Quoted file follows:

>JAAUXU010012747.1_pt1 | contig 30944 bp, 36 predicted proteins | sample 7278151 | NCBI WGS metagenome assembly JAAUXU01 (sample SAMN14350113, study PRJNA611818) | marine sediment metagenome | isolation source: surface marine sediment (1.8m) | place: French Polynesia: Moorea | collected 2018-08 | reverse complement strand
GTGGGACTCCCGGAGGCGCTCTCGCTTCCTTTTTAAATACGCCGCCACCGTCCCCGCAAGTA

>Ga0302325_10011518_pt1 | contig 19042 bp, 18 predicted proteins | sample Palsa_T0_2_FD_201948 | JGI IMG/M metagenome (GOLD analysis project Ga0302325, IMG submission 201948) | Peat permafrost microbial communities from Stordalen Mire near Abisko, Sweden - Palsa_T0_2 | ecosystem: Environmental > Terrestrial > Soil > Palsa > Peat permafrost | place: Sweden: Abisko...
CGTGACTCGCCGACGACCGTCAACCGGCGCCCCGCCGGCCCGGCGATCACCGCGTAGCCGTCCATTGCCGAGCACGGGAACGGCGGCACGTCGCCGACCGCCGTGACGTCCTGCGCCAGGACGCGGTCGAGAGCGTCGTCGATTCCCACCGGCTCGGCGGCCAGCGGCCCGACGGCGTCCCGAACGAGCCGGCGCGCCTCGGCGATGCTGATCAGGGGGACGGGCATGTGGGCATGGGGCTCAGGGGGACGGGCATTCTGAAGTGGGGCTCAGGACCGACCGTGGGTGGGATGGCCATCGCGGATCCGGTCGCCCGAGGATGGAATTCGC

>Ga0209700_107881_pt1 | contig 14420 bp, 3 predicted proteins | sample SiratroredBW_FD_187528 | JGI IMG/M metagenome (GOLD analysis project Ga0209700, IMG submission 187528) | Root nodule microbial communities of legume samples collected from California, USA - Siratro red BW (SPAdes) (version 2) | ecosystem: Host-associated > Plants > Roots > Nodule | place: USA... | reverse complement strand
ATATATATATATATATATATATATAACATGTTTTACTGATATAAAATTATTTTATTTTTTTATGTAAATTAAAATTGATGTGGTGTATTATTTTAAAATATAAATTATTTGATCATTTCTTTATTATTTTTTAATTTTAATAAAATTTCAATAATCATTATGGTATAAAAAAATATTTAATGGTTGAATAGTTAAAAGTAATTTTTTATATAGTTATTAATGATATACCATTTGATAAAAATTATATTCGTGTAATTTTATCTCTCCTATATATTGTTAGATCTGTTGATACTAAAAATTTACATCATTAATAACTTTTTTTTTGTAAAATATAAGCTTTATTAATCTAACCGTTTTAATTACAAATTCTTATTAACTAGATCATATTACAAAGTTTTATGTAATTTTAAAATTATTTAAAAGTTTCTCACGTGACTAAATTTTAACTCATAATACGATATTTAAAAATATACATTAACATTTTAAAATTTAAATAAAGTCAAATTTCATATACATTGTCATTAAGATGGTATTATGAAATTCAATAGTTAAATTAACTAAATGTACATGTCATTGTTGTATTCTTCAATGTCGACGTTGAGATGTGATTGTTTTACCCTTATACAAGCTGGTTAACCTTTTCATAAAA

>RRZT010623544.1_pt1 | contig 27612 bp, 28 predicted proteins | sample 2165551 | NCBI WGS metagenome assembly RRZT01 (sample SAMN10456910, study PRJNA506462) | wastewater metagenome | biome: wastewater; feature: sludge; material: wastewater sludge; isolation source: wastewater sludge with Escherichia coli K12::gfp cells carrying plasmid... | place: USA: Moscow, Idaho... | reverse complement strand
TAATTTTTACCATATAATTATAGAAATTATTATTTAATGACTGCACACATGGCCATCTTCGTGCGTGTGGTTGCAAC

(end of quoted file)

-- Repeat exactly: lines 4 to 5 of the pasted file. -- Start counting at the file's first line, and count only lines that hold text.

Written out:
CGTGACTCGCCGACGACCGTCAACCGGCGCCCCGCCGGCCCGGCGATCACCGCGTAGCCGTCCATTGCCGAGCACGGGAACGGCGGCACGTCGCCGACCGCCGTGACGTCCTGCGCCAGGACGCGGTCGAGAGCGTCGTCGATTCCCACCGGCTCGGCGGCCAGCGGCCCGACGGCGTCCCGAACGAGCCGGCGCGCCTCGGCGATGCTGATCAGGGGGACGGGCATGTGGGCATGGGGCTCAGGGGGACGGGCATTCTGAAGTGGGGCTCAGGACCGACCGTGGGTGGGATGGCCATCGCGGATCCGGTCGCCCGAGGATGGAATTCGC

>Ga0209700_107881_pt1 | contig 14420 bp, 3 predicted proteins | sample SiratroredBW_FD_187528 | JGI IMG/M metagenome (GOLD analysis project Ga0209700, IMG submission 187528) | Root nodule microbial communities of legume samples collected from California, USA - Siratro red BW (SPAdes) (version 2) | ecosystem: Host-associated > Plants > Roots > Nodule | place: USA... | reverse complement strand